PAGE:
After an influx of referrals last week for clients wanting advice on following a Candida Diet to prevent and/or treat thrush, I only thought it was appropriate to discuss the science surrounding this idea.
The theory that by following a ‘yeast free’ diet will prevent excessive growth of candida was particularly popular during the 1980’s and was commonly recommended. However it gradually faded as a form of treatment in orthodox medical circles following a study which was released in 1990, and subsequent research into the area.
One reason that the idea of a ‘yeast free’ diet gained traction is because some women with intolerances to natural food chemicals (most commonly, salicylates) will often experience vaginal irritation and mouth ulcers, sometimes with tongue coating. Based on clinical presentation only, many medical practitioners have come to the misdiagnoses of thrush. To properly diagnose thrush a swab needs to be conducted. If candida has been identified then it is treatable with an anti-fungal agent. However, if the result is negative then diet may be explored as a possible cause of symptoms.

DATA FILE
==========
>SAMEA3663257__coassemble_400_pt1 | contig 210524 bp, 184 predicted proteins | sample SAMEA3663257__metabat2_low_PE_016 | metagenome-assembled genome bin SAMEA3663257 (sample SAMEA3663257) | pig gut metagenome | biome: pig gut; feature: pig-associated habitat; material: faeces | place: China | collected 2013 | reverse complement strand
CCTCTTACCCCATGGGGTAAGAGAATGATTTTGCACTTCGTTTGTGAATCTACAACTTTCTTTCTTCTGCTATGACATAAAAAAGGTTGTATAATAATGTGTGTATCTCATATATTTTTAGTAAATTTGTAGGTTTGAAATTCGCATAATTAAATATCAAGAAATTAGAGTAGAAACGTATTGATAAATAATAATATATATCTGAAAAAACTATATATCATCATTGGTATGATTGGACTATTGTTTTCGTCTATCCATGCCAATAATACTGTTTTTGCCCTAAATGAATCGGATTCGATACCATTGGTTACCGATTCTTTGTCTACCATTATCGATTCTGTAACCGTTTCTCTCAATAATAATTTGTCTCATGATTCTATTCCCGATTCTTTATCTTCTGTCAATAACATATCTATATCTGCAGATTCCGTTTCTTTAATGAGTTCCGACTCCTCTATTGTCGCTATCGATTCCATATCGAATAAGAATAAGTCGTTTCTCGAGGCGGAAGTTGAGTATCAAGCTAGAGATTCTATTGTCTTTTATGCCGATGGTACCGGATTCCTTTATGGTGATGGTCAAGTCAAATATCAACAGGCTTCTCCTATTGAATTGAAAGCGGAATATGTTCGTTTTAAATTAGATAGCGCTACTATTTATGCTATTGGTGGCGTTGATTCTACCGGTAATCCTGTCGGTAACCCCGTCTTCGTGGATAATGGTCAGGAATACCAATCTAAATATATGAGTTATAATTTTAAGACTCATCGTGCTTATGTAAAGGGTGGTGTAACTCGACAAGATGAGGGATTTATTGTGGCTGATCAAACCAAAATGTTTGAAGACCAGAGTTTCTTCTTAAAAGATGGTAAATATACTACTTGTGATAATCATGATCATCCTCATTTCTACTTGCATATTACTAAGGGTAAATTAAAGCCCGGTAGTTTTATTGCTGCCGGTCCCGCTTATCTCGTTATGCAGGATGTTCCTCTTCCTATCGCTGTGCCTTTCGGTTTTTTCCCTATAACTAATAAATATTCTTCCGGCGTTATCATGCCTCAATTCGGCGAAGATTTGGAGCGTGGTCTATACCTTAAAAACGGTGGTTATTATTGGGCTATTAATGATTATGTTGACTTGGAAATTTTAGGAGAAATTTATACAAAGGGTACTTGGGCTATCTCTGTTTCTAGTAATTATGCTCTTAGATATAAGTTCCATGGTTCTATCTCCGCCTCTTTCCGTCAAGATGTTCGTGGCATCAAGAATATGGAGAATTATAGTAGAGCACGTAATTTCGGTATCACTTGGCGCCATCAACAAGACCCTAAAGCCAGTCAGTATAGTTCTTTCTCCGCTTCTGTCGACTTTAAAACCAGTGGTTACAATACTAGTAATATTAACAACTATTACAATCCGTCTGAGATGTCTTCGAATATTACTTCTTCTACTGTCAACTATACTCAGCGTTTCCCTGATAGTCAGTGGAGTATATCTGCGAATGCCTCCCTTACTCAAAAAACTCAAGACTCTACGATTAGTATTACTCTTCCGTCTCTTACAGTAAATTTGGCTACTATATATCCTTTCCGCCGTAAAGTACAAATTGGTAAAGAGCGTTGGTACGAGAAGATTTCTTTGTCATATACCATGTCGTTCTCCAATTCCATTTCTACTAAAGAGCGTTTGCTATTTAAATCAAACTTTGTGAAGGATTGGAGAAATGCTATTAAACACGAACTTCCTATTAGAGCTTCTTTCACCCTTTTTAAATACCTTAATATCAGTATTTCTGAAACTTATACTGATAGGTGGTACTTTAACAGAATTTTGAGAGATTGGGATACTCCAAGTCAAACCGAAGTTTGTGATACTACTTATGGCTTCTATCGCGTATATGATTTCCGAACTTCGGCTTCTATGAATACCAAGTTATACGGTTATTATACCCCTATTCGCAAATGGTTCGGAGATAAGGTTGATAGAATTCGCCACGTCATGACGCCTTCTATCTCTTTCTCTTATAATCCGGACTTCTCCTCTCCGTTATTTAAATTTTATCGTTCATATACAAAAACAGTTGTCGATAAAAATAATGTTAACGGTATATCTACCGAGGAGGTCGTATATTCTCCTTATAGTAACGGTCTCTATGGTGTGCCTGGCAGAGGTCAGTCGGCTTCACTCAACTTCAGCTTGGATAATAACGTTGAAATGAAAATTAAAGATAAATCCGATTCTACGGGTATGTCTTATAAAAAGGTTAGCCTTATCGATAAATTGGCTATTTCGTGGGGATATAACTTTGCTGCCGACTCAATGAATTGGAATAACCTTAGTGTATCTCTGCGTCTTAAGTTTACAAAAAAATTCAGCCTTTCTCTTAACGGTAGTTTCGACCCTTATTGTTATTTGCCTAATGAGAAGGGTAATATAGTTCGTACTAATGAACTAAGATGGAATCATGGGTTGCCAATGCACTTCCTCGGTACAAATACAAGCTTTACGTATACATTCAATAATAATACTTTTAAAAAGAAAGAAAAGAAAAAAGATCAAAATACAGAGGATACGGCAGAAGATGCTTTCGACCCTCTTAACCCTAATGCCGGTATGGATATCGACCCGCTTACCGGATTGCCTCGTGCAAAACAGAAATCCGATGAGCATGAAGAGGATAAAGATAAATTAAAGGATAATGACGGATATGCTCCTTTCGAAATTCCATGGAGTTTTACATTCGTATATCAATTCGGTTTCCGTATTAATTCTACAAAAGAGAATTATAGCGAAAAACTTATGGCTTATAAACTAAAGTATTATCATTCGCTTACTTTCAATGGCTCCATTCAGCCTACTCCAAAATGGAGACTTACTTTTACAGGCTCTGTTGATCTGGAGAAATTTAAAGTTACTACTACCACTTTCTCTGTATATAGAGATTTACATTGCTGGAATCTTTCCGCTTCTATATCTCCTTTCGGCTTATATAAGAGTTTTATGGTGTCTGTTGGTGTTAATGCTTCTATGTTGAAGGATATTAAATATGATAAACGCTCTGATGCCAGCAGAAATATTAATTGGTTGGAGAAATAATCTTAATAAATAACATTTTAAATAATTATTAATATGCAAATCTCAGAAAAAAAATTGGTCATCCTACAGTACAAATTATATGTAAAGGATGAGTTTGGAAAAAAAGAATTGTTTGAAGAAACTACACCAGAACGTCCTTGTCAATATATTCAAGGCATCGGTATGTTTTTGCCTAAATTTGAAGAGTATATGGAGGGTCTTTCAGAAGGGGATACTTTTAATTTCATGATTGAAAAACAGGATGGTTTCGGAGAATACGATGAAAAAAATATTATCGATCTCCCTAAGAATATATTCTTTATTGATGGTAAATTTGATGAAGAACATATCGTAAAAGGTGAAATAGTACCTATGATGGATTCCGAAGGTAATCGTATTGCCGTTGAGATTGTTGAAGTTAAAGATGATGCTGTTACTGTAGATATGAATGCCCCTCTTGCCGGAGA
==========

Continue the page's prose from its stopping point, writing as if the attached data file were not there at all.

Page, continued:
Another area of confusion surrounds that of allergy testing. Individuals who present with a positive skin prick test (SPT) to yeast/candida may be lead to think that they are allergic. In fact this is only indicative of exposure, which is universal, and not a clinical diagnosis of an allergy, or a valid reason to commence a ‘yeast free’ diet.
At times the line between food and clinical symptoms can be quite blurred, and I can appreciate that it can be tricky to pin point what may be causing issues. For this reason, if anyone is suspecting that they may have some form of sensitivity to food I strongly encourage involvement with a medical practitioner and Dietitian who are experienced in the area of food sensitivities. Following a restrictive diet without the guidance of a Dietitian may lead to a diet that is nutritionally inadequate and inappropriate.
 A RANDOMISED, DOUBLE-BLIND TRIAL OF NYSTATIN THERAPY FOR THE CANDIDIASIS HYPERSENTIVITY SYNDROME. N Engl J Med (1990); 323:1717-23